The Dreaming: Waking Hours has been a delight, especially under the soul-crushing solitude of the pandemic. G. Willow Wilson, Nick Robles, and Mat Lopes have presented new characters who have become new friends, amazing worlds, and a unique take on the Dreaming like we’ve ever seen. After a two-issue story arc with artist Javier Rodriguez, the series’ main artist Robles is back, and so too is the focus of the story as Ruin, Heather, and Jophiel join forces once again.
This issue spins out of the last with Heather now dead set on helping a Fae king, but to do so she and her compatriots must enter the land of the Fairie. She’ll need all the help she can get, so why not bring ex-angel Jophiel and nightmare Ruin? This issue also juggles a subplot involving Dream, who is still concerned about allowing Ruin to move freely on Earth. This issue sets up a very tricky conflict while exploring a new realm, which opens up the narrative tenfold. One might expect pretty little fairies, but what these characters find is a lot more haunting.
One might expect the conflict to arise in a physical form, but Willow and Robles introduce a Fairie world that has seen better days. And yet, the first speaking fae we find are jovial and looking quite happy. Something is afoot. It’s an attack on the mind that turns this fairie plot from one of magic to something far more sinister. Given what the Fairie King said in a previous issue, we might have expected this, but it’s becoming clear the friendship and bond between Ruin, Heather, and Jophiel is going to be what gets them out of this. Once again, it’s the friendships and connections of the characters that are highlights of this series.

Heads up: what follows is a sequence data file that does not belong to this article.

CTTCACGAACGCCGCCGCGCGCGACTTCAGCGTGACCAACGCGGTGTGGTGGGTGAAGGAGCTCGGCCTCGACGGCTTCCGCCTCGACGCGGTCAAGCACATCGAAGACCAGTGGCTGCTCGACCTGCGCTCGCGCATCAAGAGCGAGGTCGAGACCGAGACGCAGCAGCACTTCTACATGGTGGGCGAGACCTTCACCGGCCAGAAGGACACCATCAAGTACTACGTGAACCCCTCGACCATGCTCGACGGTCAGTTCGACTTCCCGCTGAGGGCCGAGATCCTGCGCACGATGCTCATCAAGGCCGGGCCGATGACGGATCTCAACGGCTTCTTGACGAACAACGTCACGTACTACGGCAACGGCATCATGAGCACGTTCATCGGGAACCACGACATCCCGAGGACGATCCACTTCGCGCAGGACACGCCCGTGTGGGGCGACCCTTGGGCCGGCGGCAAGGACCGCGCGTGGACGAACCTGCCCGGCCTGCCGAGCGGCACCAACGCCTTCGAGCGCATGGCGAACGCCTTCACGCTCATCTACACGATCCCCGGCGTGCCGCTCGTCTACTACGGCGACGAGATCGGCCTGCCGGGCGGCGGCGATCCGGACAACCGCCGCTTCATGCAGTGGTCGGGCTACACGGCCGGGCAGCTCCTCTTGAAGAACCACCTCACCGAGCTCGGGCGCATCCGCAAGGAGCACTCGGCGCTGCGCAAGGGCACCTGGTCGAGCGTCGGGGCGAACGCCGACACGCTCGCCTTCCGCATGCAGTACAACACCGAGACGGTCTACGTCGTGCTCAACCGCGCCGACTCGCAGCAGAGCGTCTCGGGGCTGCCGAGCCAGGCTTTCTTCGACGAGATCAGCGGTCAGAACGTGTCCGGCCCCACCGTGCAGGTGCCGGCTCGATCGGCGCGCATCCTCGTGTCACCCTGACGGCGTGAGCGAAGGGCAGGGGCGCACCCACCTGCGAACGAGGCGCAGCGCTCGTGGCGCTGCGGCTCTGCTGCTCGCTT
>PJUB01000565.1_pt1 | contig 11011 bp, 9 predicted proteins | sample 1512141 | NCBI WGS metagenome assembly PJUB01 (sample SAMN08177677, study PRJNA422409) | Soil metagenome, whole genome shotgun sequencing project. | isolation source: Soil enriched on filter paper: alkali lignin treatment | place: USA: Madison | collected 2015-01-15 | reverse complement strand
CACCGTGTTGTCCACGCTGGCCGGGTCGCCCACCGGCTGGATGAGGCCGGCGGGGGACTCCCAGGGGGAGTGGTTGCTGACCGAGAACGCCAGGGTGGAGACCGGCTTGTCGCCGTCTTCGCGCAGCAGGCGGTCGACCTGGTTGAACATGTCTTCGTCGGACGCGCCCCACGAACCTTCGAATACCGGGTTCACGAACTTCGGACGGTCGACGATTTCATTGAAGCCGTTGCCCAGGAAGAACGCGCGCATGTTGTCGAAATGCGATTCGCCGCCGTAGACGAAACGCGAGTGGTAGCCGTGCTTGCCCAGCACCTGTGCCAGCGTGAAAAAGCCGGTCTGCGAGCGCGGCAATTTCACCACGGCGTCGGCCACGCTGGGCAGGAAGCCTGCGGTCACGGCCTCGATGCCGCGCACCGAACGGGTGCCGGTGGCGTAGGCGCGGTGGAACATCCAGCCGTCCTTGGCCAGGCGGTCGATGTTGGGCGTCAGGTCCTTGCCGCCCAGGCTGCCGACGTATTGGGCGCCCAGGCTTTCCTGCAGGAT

This issue does some lifting to get the plot moving, which can take some time. It’s also a bit odd how unprepared Heather goes into Fairie knowing full well there’s great danger there. Maybe she’s got a plan we don’t know about yet, but how quickly these characters fall sway to fairie tricks makes the characters seem a bit foolish.
Robles and Lopes do well to capture the terrible state of the Fairie. Ruined like it was hit with a fire or deforestation, it plays well off the first introduction went the heroes portal over. Expectations are played with well via the characters too, as Robles draws these fun and free-spirited fairie characters in a way that’s hard to resist. In fact, he goes overboard a bit which puts the reader in the mindset that something is afoot. Robles adds little flourishes in the gutters and layout design here and there, further adding a magical element where needed. This adds to the storybook feel of the narrative.
Lopes does an exceptional job with atmosphere and lighting. The opening is cast in a sunrise lighting in a diner, creating a sense of magical realism, while the scene with Ruin, Heather, and Jophiel plays with the false lights above them. This juxtaposes well when they enter Fairie as it’s bathed in warm sunlight and magical energies. Further, the light of the destroyed forest is cast with reds and oranges, as if the soil itself is escaping the ground.
Simon Bowles letters the book and there are great touches throughout, from Dream with good emphasis where needed, or Matthew squawking and speaking in a jarring manner. The closeness of word balloons also adds in key scenes, like the fairie whispering sweet nothings into Heather’s ears.
The Dreaming: Waking Hours continues to be a great escape from the doldrums of everyday life. It helps to see real life can feel as such even in a story like this, but the characters here are able to escape on adventures however dangerous they may be.
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